â€œThe current system is broken,â€ he said. â€œWhy in the world would you expand that system if youâ€™re not enforcing the law that exists today to include private transfers? So I think that legislation is going nowhere, but Iâ€™d like to have a robust debate about improving the system.â€
McCain would be a crucial vote for getting to 60, in order to pass something in the Senate. I would have previously thought he’d have hung us out to dry long ago if the issue was banning private transfers, so I’m surprised he is (so far) holding out. Perhaps even Senator McCain seesÂ the current proposal regulating even temporary transfersÂ is completely unacceptable, but McCain’s bills regulating private transfers and gun shows were pretty awful too.
This is where things start to get tricky. If the Republicans and Democrats go along party lines, the Democrats have 55 votes out of the gate, but reality is that there would likely be some aisle crossing on both sides.Â This is where things can come down to how badly you lose, rather than whether you can win.Â Sure, you can bet the Dems can’t come up with 60 votes, and oppose any and everything, and maybe you’ll win that bet. But what if you don’t? Do you trust House leadership to kill anything that passes the Senate with a 60 vote margin, even if it’s something as bad as Schumer’s background check bill? Do you float an alternative bill that has the worst of what you oppose removed, and offer a sacrifice to the “something must be done” gods?
We’ve been here many times before, and short of total victory, there will be a lot of second guessing and blame going around. But what choice would you make? If the choice is between bad and disastrous, do you risk disastrous? I think there are times when the answer to that is yes, but I don’t think it’s always a black or white issue. It may be that we’re confident they can’t get to 60 on anything, or the House is a stronger bulwark against gun control than I would imagine, and opposing anything and everything is the smart tactic for this particular situation. But I don’t think we ought to be blind to reality, and reality is that when you’re dealing with slim margins the situation can go south in a hurry.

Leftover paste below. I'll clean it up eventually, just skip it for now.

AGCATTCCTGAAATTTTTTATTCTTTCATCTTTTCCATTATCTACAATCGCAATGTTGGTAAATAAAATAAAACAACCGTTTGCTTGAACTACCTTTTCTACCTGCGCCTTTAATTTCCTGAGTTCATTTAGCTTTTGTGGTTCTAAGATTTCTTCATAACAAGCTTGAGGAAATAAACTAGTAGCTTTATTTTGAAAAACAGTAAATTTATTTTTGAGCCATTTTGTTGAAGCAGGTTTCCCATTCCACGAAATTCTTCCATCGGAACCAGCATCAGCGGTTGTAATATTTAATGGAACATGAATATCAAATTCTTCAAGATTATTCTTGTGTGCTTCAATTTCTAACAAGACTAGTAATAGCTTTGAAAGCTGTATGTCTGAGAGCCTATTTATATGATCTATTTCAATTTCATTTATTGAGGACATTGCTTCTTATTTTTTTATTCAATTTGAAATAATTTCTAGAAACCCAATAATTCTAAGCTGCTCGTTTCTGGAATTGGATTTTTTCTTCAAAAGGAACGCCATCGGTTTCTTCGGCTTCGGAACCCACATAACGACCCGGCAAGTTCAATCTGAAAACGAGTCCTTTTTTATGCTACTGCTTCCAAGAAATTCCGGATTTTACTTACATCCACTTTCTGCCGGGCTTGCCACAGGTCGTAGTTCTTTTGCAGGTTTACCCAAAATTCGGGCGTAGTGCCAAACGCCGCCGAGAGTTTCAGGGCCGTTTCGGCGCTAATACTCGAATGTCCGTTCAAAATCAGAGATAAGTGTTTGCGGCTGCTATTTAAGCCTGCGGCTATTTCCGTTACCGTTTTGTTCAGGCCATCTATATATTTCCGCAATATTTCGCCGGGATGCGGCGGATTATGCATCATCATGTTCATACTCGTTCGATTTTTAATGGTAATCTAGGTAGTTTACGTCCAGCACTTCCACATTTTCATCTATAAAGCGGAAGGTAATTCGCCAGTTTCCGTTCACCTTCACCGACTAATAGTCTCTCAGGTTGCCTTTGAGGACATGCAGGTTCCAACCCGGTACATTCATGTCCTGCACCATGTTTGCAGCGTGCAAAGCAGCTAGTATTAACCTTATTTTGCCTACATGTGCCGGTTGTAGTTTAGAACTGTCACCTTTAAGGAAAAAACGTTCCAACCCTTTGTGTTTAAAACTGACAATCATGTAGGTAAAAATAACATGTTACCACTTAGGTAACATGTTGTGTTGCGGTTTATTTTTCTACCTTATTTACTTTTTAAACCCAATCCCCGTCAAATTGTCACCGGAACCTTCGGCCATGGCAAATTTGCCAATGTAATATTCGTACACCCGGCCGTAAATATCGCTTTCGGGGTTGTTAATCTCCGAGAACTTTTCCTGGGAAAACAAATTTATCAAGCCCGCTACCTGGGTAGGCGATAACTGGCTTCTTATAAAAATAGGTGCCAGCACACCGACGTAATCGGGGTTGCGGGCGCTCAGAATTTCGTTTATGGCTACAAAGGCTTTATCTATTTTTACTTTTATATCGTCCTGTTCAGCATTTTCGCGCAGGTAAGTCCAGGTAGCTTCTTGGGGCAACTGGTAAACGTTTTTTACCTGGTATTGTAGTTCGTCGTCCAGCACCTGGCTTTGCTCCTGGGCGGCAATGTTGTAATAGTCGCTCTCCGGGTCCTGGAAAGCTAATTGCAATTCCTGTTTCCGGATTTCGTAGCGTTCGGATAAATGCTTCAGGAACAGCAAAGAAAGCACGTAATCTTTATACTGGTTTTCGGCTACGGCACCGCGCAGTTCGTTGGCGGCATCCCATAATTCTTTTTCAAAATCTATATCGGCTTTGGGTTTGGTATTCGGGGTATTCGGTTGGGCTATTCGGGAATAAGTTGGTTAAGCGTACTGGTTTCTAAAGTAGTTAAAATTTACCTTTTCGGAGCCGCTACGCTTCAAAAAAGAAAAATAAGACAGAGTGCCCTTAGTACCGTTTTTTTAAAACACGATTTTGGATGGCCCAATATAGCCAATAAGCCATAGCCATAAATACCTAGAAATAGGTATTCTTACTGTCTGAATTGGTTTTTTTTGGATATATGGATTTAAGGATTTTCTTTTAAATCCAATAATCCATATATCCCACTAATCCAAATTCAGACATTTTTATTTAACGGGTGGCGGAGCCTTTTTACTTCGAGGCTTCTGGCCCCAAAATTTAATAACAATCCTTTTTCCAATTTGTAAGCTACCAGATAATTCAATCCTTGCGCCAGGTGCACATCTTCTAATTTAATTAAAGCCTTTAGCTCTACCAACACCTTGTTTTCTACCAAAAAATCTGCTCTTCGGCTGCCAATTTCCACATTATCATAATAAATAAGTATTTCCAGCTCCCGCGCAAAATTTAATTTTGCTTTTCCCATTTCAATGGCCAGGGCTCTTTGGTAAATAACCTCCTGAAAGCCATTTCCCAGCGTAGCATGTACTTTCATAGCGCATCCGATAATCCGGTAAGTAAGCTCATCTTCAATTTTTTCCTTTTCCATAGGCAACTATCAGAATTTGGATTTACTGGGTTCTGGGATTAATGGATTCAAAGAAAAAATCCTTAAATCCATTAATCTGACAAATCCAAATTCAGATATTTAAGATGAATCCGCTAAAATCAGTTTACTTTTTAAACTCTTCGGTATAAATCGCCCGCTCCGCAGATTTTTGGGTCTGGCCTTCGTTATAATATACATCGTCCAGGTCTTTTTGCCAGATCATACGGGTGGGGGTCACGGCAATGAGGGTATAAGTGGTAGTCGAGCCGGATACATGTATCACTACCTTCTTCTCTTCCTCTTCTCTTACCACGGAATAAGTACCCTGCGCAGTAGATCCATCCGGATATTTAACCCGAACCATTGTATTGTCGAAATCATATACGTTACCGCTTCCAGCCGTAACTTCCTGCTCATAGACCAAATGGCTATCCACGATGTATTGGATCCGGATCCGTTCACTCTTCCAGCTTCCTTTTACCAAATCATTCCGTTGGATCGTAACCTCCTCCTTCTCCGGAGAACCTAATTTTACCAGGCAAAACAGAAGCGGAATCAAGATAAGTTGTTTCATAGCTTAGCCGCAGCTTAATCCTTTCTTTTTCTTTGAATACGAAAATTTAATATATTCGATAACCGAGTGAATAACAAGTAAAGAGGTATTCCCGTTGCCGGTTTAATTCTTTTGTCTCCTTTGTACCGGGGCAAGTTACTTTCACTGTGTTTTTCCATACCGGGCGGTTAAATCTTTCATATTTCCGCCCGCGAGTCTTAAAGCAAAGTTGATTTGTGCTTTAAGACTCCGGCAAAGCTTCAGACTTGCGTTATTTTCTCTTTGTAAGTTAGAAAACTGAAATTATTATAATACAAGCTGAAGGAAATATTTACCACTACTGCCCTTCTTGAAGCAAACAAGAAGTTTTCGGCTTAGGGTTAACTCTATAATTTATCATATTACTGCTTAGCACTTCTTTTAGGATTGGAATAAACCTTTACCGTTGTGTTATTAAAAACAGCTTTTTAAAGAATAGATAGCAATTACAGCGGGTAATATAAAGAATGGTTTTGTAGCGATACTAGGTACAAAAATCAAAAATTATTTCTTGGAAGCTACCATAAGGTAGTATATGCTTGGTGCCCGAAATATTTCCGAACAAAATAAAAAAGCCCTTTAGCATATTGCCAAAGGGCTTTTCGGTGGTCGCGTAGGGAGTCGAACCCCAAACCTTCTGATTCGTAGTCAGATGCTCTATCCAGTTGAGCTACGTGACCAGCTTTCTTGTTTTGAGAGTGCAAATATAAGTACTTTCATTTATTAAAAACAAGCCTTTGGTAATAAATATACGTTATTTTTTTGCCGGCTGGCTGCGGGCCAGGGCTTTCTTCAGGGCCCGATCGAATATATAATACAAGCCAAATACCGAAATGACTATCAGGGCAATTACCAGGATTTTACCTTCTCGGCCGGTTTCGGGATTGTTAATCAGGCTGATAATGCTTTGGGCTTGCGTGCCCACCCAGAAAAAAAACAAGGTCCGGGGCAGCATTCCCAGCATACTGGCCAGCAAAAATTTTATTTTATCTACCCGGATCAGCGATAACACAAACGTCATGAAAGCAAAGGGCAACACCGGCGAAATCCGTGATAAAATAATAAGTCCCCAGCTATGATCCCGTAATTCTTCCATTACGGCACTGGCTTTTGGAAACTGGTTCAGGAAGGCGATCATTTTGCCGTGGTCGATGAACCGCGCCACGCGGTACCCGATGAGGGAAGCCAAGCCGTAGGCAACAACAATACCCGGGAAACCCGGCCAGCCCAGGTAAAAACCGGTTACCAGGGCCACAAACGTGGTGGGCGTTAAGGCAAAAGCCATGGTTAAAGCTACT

If all 80 million, or hell, even 20 million, gun owners called or wrote their Senators, we would not even be having this conversation, but the reality is most will not. Meanwhile, Bloomberg will continue to run ads telling everyone how reasonable “universal background checks” are, and who could be opposed to that? The White House will continue to twist arms. Lobbyists on their side tell lawmakers to look at their polling, and try to convince them any opposition to gun control is already baked into the election figured. Our lobbyists will show their polling, and threaten to upset apple carts in 2014. Can we keep 41 Senators? How confident would you be?